So the fellow worked hard to clean up the mess and later when Johnson came by again the desktop was clear. Instead of the praise the fellow hoped for, Johnson said,

An empty desk is a sign of an empty mind.

With some people you can never win.

Eventually Johnson received the same treatment from the press. Everything he did was met with criticism, so one day he complained,

If I learned to walk across the Potomac the press would say, “Johnson doesn’t know how to swim.”

It’s hard not to smile at the poetic justice of that.


Posted in Life As a Shared Adventure | 14 Comments

Making a Difference


Click on link for higher resolution.

If we set out sights low enough, we’re bound to be a success.


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Building Resilience

Resilience is essentially a set of skills –- as opposed to a disposition or personality type –- that make it possible for people not only to get through hard times but to thrive during and after them. Just as rubber rebounds after being squeezed or squished, so do resilient people.
The Science of Bouncing Back, Time Magazine

According to the article some of the things a person can do to build resilience are
resilienceThis list isn’t exhaustive, and as usual, one size doesn’t fit all — we each have to find what works for us.

Do you believe it’s possible to become more resilient? If so, do you think it’s worth the effort or would it be easier in the long run to wait and deal with the hard times when they come?

I, of course, like the skill-development approach — mostly because I think it’s fun, but it did pay off handsomely a few months ago when I had shingles in my eye.


Posted in Life As a Shared Adventure | 11 Comments


It’s not as bad as in this cartoon, but if you have a choice, stay out of hospitals in July.

Unfortunately doctors need to learn on real patients. That’s why they say if you have a choice stay out of hospitals in July, when the new interns come in.

Everyone – even doctors, especially doctors – have to learn and train in order to become proficient. Interns start out as rookies, not seasoned veterans. Experience takes time.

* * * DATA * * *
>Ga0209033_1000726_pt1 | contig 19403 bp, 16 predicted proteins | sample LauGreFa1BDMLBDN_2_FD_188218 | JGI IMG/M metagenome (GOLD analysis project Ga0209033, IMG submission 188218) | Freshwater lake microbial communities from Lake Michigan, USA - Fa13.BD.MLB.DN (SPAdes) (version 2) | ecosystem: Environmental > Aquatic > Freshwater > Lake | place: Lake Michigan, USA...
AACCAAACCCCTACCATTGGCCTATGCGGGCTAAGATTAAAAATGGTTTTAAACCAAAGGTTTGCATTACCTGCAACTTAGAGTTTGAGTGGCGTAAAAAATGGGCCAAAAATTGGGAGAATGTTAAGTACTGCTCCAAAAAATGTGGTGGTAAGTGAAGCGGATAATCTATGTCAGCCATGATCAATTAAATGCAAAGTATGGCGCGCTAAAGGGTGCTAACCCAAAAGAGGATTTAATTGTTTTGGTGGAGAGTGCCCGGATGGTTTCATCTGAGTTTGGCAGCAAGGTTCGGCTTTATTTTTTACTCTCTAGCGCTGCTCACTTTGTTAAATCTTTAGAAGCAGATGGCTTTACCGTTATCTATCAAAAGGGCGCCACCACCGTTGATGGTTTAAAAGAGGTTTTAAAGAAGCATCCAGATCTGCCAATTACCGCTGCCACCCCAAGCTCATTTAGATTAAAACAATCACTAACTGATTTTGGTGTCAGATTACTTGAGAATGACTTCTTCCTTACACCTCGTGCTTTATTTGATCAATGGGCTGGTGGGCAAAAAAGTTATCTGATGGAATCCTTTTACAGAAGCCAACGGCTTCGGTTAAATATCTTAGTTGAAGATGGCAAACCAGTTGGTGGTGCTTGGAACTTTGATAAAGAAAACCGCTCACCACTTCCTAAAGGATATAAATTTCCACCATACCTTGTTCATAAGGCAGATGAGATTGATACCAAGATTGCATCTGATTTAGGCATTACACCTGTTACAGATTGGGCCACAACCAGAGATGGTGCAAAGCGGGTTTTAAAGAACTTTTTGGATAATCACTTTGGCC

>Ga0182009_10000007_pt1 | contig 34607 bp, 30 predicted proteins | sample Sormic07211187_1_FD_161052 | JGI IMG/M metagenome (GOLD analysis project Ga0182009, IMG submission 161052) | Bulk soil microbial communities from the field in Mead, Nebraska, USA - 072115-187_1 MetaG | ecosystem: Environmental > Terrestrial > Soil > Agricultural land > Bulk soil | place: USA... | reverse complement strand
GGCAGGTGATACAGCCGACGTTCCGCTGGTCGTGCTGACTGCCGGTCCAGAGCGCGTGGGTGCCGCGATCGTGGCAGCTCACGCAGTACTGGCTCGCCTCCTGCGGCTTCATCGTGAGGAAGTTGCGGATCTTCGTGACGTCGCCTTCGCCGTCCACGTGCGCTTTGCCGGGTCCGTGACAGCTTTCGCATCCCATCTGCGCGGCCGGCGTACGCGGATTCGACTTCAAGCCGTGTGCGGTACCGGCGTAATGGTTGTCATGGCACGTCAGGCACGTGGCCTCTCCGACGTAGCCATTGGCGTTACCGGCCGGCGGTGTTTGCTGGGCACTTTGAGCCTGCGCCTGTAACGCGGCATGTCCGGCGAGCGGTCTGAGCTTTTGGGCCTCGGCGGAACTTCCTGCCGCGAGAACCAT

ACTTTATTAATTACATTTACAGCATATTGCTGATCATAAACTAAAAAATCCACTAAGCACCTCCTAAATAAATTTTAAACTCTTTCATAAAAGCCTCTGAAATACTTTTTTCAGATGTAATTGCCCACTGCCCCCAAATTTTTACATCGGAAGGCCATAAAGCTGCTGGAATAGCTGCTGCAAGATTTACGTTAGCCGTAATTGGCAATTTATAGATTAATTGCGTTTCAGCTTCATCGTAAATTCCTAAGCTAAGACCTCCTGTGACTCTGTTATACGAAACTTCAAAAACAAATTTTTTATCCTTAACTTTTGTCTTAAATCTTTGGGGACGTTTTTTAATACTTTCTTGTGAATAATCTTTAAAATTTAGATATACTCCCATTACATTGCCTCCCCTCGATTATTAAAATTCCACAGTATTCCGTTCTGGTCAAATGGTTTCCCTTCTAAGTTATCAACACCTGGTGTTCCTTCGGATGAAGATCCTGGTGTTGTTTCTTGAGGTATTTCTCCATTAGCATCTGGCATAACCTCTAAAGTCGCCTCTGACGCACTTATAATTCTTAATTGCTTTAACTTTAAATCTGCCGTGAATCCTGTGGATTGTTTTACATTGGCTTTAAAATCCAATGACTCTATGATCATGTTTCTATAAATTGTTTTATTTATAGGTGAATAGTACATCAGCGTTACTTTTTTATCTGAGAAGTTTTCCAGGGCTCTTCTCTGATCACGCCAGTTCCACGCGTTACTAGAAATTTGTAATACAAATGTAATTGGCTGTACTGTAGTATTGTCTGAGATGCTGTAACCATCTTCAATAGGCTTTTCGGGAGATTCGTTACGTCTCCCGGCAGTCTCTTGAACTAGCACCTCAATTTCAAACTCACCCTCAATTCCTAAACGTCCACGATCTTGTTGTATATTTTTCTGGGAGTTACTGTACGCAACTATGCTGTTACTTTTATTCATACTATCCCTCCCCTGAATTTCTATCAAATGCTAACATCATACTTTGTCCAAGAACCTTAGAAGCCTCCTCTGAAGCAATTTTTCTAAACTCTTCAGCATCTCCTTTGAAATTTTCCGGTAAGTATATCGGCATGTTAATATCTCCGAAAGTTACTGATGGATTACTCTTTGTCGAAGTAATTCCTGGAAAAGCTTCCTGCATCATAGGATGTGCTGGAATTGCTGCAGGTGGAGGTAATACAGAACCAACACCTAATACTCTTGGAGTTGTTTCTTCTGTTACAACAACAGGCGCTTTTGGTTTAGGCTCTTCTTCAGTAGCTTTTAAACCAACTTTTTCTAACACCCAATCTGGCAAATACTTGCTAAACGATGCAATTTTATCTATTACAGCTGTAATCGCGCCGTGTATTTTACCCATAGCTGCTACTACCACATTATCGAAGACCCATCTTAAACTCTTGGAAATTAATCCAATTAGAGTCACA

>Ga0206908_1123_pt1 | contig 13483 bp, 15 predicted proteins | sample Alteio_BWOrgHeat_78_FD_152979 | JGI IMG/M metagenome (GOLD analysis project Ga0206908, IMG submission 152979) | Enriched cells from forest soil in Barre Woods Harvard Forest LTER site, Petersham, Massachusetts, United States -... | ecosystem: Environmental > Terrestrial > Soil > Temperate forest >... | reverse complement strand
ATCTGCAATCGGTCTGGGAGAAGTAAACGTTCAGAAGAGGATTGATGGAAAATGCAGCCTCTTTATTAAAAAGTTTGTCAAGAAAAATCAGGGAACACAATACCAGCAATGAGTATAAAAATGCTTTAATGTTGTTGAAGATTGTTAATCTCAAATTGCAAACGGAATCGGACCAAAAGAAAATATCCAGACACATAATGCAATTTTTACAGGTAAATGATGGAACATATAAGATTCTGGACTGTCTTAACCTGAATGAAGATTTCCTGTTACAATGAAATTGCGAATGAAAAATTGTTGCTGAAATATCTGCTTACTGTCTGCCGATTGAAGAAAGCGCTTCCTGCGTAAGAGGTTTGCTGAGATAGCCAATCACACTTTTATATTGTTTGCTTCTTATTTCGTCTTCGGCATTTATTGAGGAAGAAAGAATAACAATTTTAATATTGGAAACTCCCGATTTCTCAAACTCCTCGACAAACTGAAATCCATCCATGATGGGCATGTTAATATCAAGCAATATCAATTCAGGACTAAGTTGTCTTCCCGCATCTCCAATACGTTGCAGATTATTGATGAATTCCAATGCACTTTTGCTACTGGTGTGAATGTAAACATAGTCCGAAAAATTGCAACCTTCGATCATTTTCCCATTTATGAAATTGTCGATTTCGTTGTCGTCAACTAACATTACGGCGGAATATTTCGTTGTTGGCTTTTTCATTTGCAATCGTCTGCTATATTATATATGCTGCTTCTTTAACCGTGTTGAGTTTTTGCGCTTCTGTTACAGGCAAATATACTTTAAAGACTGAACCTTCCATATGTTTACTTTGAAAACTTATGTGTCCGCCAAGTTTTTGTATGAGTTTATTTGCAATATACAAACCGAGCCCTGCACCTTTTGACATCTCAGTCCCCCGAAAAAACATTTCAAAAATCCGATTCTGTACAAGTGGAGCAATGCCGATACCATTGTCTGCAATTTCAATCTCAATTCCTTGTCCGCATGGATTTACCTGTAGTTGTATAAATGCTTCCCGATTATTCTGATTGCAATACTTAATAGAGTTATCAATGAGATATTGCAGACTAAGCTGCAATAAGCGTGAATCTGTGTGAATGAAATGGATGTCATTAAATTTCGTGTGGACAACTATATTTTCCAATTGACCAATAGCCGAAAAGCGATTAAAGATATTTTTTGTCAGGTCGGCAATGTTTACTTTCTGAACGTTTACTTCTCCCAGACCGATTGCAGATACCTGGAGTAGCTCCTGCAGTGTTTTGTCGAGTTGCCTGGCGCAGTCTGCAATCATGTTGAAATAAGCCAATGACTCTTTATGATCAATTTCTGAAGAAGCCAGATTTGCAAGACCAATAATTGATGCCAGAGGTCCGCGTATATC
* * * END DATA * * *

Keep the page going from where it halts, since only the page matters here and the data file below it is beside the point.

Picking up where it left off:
So if you have to go to a hospital in July, treat the new interns with patience and respect.

Then check with your nurse to make sure they know what they’re doing.
Why You Should Never Go to the Hospital in July

The fellow describes his first night on call as an intern. A patient’s heart went into ventricular fibrillation, and the fellow had to shock the heart to restore a natural rhythm. Unfortunately he placed the paddles over the patient’s liver instead of the heart, and he would have killed the patient if the nurse hadn’t corrected the error in time.


Posted in Life As a Shared Adventure | 11 Comments

How Cool Is That?

I phoned Andy about 10:45 yesterday morning, and he answered! He was about three-quarters of the way down from his hike in the mountains. After lunch he phoned here as he sat in his rocking chair on our front porch. How cool is that?

He tried phoning again on the way home, and the phone rang but we were cut off before we could say much. We also did some texting, which seems a bit more reliable, so he’ll send a lot of short texts tomorrow. He said don’t bother answering, he will send one letter in each text, in alphabetical order so when he gets home we can see if any didn’t get through.

Again, bless Tim for showing that we can get some reception up there. We’ve been wishing for it for a long time.


Posted in Life As a Shared Adventure | 8 Comments

Fading Away

According to Simon Driver, head of a large project studying energy production in our near universe,

The Universe will decline from here on in, sliding gently into old age. The Universe has basically sat down on the sofa, pulled up a blanket and is about to nod off for an eternal doze.

There’s no need to panic, of course. The process will take billions of years, but I laughed when I read about it. It reminded me of a man who interviewed a 98-year-old woman in a nursing home. He expected her to talk about her life, the times that had been meaningful to her. Instead she said,

Why me? Why to I have to die?

It’s best not to take our fading away personally.


Posted in Life As a Shared Adventure | 6 Comments

Exclamation Points

I sure hope my exclamation points don’t quit. Some of us flat, uninspiring people need them!


Posted in Life As a Shared Adventure | 5 Comments


tammy’s latest post, labels, reminded me of George Bernard Shaw’s quote:


Yay, tammy! Yay, George Bernard Shaw!


Posted in Life As a Shared Adventure | 13 Comments